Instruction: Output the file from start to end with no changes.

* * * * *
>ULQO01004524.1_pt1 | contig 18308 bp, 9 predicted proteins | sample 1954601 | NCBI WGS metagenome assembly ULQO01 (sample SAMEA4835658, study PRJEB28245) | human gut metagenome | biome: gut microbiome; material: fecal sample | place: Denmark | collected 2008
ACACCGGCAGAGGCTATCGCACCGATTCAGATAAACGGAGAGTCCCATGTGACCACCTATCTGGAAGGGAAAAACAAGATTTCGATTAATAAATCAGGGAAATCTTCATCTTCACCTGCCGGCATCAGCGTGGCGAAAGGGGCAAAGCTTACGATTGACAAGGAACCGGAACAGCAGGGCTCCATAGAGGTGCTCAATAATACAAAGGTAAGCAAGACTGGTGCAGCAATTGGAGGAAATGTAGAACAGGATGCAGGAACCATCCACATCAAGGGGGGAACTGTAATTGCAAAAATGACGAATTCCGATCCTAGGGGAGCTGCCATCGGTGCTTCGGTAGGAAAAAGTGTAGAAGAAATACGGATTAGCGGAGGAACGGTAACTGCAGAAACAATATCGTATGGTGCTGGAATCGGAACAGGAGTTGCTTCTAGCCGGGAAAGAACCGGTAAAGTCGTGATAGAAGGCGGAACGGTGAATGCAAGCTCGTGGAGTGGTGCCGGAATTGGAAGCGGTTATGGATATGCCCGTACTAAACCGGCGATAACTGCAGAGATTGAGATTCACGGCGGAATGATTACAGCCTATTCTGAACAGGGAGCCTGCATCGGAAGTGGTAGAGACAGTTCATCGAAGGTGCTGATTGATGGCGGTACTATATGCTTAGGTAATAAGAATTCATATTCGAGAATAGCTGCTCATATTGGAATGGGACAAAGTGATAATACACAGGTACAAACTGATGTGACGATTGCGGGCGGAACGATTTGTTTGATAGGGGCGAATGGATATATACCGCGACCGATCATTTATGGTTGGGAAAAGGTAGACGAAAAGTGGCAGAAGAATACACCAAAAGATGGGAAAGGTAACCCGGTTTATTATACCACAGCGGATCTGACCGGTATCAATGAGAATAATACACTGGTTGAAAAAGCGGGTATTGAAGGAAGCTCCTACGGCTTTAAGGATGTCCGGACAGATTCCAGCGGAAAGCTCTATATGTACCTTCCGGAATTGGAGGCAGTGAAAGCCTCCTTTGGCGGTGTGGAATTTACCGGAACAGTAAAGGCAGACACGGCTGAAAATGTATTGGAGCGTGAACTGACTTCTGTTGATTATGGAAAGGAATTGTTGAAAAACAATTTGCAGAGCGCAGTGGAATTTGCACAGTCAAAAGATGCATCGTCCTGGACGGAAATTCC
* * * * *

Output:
>ULQO01004524.1_pt1 | contig 18308 bp, 9 predicted proteins | sample 1954601 | NCBI WGS metagenome assembly ULQO01 (sample SAMEA4835658, study PRJEB28245) | human gut metagenome | biome: gut microbiome; material: fecal sample | place: Denmark | collected 2008
ACACCGGCAGAGGCTATCGCACCGATTCAGATAAACGGAGAGTCCCATGTGACCACCTATCTGGAAGGGAAAAACAAGATTTCGATTAATAAATCAGGGAAATCTTCATCTTCACCTGCCGGCATCAGCGTGGCGAAAGGGGCAAAGCTTACGATTGACAAGGAACCGGAACAGCAGGGCTCCATAGAGGTGCTCAATAATACAAAGGTAAGCAAGACTGGTGCAGCAATTGGAGGAAATGTAGAACAGGATGCAGGAACCATCCACATCAAGGGGGGAACTGTAATTGCAAAAATGACGAATTCCGATCCTAGGGGAGCTGCCATCGGTGCTTCGGTAGGAAAAAGTGTAGAAGAAATACGGATTAGCGGAGGAACGGTAACTGCAGAAACAATATCGTATGGTGCTGGAATCGGAACAGGAGTTGCTTCTAGCCGGGAAAGAACCGGTAAAGTCGTGATAGAAGGCGGAACGGTGAATGCAAGCTCGTGGAGTGGTGCCGGAATTGGAAGCGGTTATGGATATGCCCGTACTAAACCGGCGATAACTGCAGAGATTGAGATTCACGGCGGAATGATTACAGCCTATTCTGAACAGGGAGCCTGCATCGGAAGTGGTAGAGACAGTTCATCGAAGGTGCTGATTGATGGCGGTACTATATGCTTAGGTAATAAGAATTCATATTCGAGAATAGCTGCTCATATTGGAATGGGACAAAGTGATAATACACAGGTACAAACTGATGTGACGATTGCGGGCGGAACGATTTGTTTGATAGGGGCGAATGGATATATACCGCGACCGATCATTTATGGTTGGGAAAAGGTAGACGAAAAGTGGCAGAAGAATACACCAAAAGATGGGAAAGGTAACCCGGTTTATTATACCACAGCGGATCTGACCGGTATCAATGAGAATAATACACTGGTTGAAAAAGCGGGTATTGAAGGAAGCTCCTACGGCTTTAAGGATGTCCGGACAGATTCCAGCGGAAAGCTCTATATGTACCTTCCGGAATTGGAGGCAGTGAAAGCCTCCTTTGGCGGTGTGGAATTTACCGGAACAGTAAAGGCAGACACGGCTGAAAATGTATTGGAGCGTGAACTGACTTCTGTTGATTATGGAAAGGAATTGTTGAAAAACAATTTGCAGAGCGCAGTGGAATTTGCACAGTCAAAAGATGCATCGTCCTGGACGGAAATTCC